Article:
Harry Fritz

Harry Fritz is the chairman of the Department of History at the University of Montana in Missoula. This interview was conducted in 2003.
harry fritz

What are some key decisions that Lewis and Clark made?
One of the key decisions, if not the key decision was to take an Indian woman, Sacagawea, from the Mandan villages into the West. She was far more important than her husband.

A decision of equal importance involves another Indian person, Old Toby, a Shoshone Indian. They put the whole fate of the expedition into the hands of one old Indian man who showed them the route that everybody else said he didn’t know what he was talking about. They are willing to roll the dice, and Toby showed them the Lolo pass and route over the Bitterroot Mountains.

bitterroot mountainsWhat is the importance of the Rocky Mountains to the Lewis & Clark story?
In actuality the river travel is the least significant portion of the journey. Crossing the Rocky Mountains is the heart and soul of the expedition. It is the key of the trip. They believed the Rockies resembled the Appalachians in the eastern half, a single chain of mountains.

They had no idea the Rockies are not a single chain of mountains, more than a hundred named mountain ranges in Montana and northern Idaho alone. Two hundred fifty to 300 miles wide. The key is getting through the Rockies.

They are literally lost in the Rocky Mountains. Lewis and Clark crossed the Bitterroot Mountains three different times. Their journey was not a straightforward expedition.

Present-day Montana presented the Expedition with some interesting problems, also. I start their travail at the Marius River, while they are still on the plains. The Marius was one river the Native Americans had given them no advance information about. They hit it at spring run-off. They took eight days to make a decision regarding which river to take.

They made the right decision. They are trying to get to the Pacific coast by the first of September, and they are spending eight days in June in one spot.

The Great Falls was five separate falls. It ran 18 ½ miles over rugged terrain. It was probably the most arduous physical labor, portaging the heavy dug out canoes across this terrain.

Incredibly, Meriwether Lewis had brought the framework for a 30 ft canoe all the way from Harpers Ferry, Virginia, to Great Falls, Montana. Some people calculate that this skeleton must have weighed 200 lbs. He was covering this framework with buffalo skins but he couldn’t sew the skins together in a waterproof fashion, so it filled up and sank, so there is another ten days.

great fallsThey spent one solid month in Great Falls, Montana, from the middle of June to the middle of July. Then once you leave Great Falls, on the Marius River you are not traveling west; you are traveling south. You are getting further away from the Pacific Coast as you go. Three Forks, Montana, in late July, the Beaverhead river… they are getting further and further out of their way to find the Columbia.

Most people thought the expedition had been lost in the West. Lewis told Jefferson that when he got to the Great Falls, he was going to send back four men in a boat. When he got there he figured he needed every man, so he did not send men back in a boat. Jefferson was expecting a messenger, but none came.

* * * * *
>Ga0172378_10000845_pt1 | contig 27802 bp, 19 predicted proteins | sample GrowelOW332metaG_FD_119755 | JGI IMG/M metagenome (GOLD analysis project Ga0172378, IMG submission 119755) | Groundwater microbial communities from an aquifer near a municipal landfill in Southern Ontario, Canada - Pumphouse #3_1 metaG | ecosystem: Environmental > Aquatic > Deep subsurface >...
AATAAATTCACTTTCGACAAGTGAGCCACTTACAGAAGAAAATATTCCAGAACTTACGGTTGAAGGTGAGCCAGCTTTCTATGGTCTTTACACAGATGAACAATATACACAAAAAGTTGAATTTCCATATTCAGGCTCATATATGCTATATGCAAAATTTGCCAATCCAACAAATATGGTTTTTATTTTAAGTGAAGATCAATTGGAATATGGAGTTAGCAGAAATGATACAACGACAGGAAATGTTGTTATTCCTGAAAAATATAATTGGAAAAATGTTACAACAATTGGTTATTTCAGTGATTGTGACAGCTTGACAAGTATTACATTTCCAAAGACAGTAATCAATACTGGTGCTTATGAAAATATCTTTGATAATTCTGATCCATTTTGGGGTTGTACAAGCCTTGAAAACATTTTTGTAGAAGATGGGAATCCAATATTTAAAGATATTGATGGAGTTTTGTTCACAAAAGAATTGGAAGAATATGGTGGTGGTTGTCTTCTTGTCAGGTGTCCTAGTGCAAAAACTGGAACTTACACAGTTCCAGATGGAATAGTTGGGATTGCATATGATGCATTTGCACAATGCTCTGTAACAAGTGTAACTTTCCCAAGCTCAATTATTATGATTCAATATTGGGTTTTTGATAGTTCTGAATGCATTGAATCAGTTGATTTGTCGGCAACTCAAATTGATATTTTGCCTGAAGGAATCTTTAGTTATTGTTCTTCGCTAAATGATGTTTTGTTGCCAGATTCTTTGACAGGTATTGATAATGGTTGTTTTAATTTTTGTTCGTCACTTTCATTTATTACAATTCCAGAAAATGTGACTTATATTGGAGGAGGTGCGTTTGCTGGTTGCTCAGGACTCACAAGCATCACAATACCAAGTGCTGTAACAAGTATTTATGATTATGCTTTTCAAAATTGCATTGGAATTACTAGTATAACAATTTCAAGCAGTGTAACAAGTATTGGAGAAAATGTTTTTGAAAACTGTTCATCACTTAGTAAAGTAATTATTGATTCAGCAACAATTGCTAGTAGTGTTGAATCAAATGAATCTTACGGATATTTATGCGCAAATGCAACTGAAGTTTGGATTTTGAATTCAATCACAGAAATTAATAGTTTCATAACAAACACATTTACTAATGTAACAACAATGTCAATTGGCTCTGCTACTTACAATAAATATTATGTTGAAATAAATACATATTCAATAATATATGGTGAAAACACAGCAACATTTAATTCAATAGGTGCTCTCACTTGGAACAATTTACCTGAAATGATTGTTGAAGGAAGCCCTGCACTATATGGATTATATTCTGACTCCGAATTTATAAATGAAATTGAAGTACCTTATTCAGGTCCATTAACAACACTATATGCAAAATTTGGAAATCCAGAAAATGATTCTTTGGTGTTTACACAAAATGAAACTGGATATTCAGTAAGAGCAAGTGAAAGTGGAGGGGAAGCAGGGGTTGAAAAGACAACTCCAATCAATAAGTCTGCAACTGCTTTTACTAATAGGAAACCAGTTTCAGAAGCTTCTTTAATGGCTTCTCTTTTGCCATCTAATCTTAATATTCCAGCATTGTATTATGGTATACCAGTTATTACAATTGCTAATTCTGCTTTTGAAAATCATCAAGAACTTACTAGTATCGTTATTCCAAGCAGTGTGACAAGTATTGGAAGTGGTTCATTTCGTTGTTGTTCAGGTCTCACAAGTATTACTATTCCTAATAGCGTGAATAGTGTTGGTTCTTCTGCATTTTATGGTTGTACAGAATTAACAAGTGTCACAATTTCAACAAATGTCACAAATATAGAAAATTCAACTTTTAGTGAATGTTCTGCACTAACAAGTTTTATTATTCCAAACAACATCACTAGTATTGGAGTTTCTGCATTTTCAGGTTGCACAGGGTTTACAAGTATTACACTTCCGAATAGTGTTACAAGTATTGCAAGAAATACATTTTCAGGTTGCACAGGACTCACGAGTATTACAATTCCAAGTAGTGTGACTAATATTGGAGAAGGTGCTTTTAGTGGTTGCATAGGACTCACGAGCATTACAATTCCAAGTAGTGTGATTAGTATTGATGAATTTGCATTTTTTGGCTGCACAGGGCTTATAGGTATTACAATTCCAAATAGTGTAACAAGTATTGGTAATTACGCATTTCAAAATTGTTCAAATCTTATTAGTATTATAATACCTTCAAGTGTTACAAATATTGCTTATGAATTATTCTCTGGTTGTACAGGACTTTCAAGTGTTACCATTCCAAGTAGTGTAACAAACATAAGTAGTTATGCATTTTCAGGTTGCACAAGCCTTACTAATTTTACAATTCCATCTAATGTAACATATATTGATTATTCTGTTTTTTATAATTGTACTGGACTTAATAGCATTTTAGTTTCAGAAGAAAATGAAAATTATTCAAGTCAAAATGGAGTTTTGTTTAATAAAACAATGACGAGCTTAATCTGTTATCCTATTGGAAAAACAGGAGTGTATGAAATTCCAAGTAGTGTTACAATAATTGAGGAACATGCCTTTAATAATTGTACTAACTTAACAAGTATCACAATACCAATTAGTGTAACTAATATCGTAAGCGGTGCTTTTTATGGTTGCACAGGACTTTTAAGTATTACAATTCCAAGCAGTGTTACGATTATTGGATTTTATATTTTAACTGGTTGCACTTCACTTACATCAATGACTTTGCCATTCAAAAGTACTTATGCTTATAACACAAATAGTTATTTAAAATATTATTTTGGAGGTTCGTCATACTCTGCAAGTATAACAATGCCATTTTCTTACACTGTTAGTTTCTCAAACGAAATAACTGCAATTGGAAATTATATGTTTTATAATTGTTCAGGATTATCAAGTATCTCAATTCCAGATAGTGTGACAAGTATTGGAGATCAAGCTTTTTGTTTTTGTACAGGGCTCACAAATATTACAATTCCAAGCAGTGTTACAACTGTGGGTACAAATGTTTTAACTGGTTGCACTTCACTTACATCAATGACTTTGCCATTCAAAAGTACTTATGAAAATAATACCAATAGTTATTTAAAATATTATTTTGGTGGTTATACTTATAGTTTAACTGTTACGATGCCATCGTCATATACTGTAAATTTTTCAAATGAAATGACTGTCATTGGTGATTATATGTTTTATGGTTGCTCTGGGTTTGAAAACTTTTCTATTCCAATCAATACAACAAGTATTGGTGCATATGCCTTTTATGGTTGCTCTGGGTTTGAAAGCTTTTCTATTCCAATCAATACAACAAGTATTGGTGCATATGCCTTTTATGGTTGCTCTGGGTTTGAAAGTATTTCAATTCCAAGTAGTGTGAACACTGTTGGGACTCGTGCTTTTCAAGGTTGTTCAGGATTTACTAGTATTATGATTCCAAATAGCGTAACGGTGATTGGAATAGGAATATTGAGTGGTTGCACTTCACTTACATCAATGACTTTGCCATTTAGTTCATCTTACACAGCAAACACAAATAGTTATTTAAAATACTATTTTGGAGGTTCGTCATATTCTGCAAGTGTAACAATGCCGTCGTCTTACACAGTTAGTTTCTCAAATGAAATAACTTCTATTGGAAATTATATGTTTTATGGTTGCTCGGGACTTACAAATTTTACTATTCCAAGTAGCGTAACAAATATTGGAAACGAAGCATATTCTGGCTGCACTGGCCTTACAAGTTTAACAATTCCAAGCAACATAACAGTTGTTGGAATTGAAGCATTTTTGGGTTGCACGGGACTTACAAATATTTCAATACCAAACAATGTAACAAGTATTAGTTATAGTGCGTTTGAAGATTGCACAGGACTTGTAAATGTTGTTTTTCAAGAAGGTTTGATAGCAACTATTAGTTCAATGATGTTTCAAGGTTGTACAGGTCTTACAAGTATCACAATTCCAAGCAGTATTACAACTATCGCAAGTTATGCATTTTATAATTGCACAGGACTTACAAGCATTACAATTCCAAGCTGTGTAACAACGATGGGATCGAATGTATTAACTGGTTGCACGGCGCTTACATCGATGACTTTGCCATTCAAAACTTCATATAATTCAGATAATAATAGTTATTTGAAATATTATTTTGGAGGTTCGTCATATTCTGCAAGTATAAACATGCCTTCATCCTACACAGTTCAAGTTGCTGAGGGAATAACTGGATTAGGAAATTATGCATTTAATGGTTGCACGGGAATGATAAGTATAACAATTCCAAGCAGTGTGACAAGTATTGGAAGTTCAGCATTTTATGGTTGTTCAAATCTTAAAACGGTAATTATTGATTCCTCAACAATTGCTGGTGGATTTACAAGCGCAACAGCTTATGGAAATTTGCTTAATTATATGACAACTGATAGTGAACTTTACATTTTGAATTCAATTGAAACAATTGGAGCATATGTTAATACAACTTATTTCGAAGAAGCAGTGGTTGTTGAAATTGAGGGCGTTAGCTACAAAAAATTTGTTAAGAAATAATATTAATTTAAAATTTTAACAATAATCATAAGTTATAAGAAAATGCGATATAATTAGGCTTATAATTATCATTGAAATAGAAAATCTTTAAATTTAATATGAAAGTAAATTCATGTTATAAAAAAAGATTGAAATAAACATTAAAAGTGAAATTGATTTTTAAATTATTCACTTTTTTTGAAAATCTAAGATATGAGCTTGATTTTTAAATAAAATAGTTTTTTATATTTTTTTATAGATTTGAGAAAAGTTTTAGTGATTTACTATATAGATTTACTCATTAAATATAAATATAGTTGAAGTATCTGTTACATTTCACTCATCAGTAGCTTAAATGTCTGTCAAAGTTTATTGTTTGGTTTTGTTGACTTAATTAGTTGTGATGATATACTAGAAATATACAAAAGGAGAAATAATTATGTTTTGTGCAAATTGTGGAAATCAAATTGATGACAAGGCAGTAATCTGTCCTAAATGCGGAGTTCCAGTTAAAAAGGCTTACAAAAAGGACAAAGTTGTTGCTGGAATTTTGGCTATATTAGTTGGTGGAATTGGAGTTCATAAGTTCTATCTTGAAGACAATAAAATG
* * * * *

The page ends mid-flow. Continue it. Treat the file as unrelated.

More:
How important was this Expedition?
Lewis and Clark are important historically. They provided the first written accounts of this entirely new territory, the entire Pacific Northwest.

Their immediate impact was not as great as we might think, because their journals were not published for about eight years after they got back; and that was only about 20 to 25% of what they had written down. It comes off as purely a geographic expedition.

Omitted was the scientific information. Those weren’t even published until the twentieth century. Ironically, the reputation of Lewis and Clark is higher today than it has ever been. Lewis and Clark have a reputation as natural scientists and ethnologists that they never enjoyed in the nineteenth century.

It’s a sense among Americans that part of our past is gone beyond redemption. We have lost our natural leaders and early American heroes. Meriwether Lewis stands tall as a man who organized and equipped the most successful exploratory mission in all of American history, not excluding the moon shots in the 20th century.

That excitement is still present. It draws Americans back in time to what they believe was a better era, when giants still strode the land and determined the course of American history.

Lewis and Clark have been described as the “writingest” explorers in American history. When Americans get beyond the videos and movies and biographies and encounter their writings, they can’t help but fall in love with William Clark, who was a terrible speller and who spelled the word ‘Sioux’ twenty seven different ways, twenty seven incorrect ways. But you can make out what he says.

Andrew Jackson once said he didn’t have much respect for a man who could think of only one way to spell a word. He loved William Clark.

How do Native Americans view the Expedition?
Native Americans cannot deal with Lewis and Clark in a vacuum, as a single historical event. For many it is the beginning of two centuries of a long decline of their status and culture and place in the world.

They can’t overlook the expedition. It’s safe to say they are not celebrating the expedition. They are not even commemorating it. They are observing it – because it is part of their history. Lewis and Clark visited them in 1804 and 1806.

I think the brightest and most positive aspect of Lewis and Clark scholarship in the Bi-centennial era and over the next generations will be the contributions of Native American scholars and Native American storytellers to what we know about Lewis and Clark.

 

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